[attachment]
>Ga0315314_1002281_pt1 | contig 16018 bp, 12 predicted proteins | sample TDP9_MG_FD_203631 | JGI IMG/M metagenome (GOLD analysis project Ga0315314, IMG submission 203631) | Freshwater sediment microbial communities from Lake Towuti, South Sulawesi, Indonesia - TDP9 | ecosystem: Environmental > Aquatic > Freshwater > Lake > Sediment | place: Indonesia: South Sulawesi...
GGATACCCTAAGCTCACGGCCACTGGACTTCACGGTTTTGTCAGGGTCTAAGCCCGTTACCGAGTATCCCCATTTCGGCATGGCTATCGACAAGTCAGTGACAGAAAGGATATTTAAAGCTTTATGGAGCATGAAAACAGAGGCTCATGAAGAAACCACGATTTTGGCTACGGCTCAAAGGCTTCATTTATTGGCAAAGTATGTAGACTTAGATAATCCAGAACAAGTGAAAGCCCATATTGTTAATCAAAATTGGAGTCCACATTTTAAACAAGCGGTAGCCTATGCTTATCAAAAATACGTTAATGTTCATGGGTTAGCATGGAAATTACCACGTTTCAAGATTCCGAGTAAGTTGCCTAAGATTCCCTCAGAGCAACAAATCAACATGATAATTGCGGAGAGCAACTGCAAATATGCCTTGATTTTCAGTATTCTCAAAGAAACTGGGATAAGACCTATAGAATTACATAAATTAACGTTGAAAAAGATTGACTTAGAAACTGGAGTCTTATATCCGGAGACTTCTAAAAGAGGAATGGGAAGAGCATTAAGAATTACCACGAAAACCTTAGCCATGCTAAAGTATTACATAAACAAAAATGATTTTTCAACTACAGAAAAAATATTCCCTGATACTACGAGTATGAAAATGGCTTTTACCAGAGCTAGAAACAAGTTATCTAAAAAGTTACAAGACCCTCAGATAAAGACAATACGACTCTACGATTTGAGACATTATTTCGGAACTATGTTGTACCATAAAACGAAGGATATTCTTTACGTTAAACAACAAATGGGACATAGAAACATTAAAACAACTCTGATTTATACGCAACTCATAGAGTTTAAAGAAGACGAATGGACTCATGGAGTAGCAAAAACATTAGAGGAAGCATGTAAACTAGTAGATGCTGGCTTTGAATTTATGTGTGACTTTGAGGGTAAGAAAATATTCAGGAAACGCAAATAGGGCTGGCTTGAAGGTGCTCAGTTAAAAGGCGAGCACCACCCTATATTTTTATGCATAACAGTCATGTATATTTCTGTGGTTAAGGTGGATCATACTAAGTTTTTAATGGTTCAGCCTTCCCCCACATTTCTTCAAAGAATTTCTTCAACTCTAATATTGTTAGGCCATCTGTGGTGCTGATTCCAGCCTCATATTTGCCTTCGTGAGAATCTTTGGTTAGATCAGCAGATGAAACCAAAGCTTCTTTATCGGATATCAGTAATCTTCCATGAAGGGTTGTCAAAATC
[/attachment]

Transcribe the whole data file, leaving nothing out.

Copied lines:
>Ga0315314_1002281_pt1 | contig 16018 bp, 12 predicted proteins | sample TDP9_MG_FD_203631 | JGI IMG/M metagenome (GOLD analysis project Ga0315314, IMG submission 203631) | Freshwater sediment microbial communities from Lake Towuti, South Sulawesi, Indonesia - TDP9 | ecosystem: Environmental > Aquatic > Freshwater > Lake > Sediment | place: Indonesia: South Sulawesi...
GGATACCCTAAGCTCACGGCCACTGGACTTCACGGTTTTGTCAGGGTCTAAGCCCGTTACCGAGTATCCCCATTTCGGCATGGCTATCGACAAGTCAGTGACAGAAAGGATATTTAAAGCTTTATGGAGCATGAAAACAGAGGCTCATGAAGAAACCACGATTTTGGCTACGGCTCAAAGGCTTCATTTATTGGCAAAGTATGTAGACTTAGATAATCCAGAACAAGTGAAAGCCCATATTGTTAATCAAAATTGGAGTCCACATTTTAAACAAGCGGTAGCCTATGCTTATCAAAAATACGTTAATGTTCATGGGTTAGCATGGAAATTACCACGTTTCAAGATTCCGAGTAAGTTGCCTAAGATTCCCTCAGAGCAACAAATCAACATGATAATTGCGGAGAGCAACTGCAAATATGCCTTGATTTTCAGTATTCTCAAAGAAACTGGGATAAGACCTATAGAATTACATAAATTAACGTTGAAAAAGATTGACTTAGAAACTGGAGTCTTATATCCGGAGACTTCTAAAAGAGGAATGGGAAGAGCATTAAGAATTACCACGAAAACCTTAGCCATGCTAAAGTATTACATAAACAAAAATGATTTTTCAACTACAGAAAAAATATTCCCTGATACTACGAGTATGAAAATGGCTTTTACCAGAGCTAGAAACAAGTTATCTAAAAAGTTACAAGACCCTCAGATAAAGACAATACGACTCTACGATTTGAGACATTATTTCGGAACTATGTTGTACCATAAAACGAAGGATATTCTTTACGTTAAACAACAAATGGGACATAGAAACATTAAAACAACTCTGATTTATACGCAACTCATAGAGTTTAAAGAAGACGAATGGACTCATGGAGTAGCAAAAACATTAGAGGAAGCATGTAAACTAGTAGATGCTGGCTTTGAATTTATGTGTGACTTTGAGGGTAAGAAAATATTCAGGAAACGCAAATAGGGCTGGCTTGAAGGTGCTCAGTTAAAAGGCGAGCACCACCCTATATTTTTATGCATAACAGTCATGTATATTTCTGTGGTTAAGGTGGATCATACTAAGTTTTTAATGGTTCAGCCTTCCCCCACATTTCTTCAAAGAATTTCTTCAACTCTAATATTGTTAGGCCATCTGTGGTGCTGATTCCAGCCTCATATTTGCCTTCGTGAGAATCTTTGGTTAGATCAGCAGATGAAACCAAAGCTTCTTTATCGGATATCAGTAATCTTCCATGAAGGGTTGTCAAAATC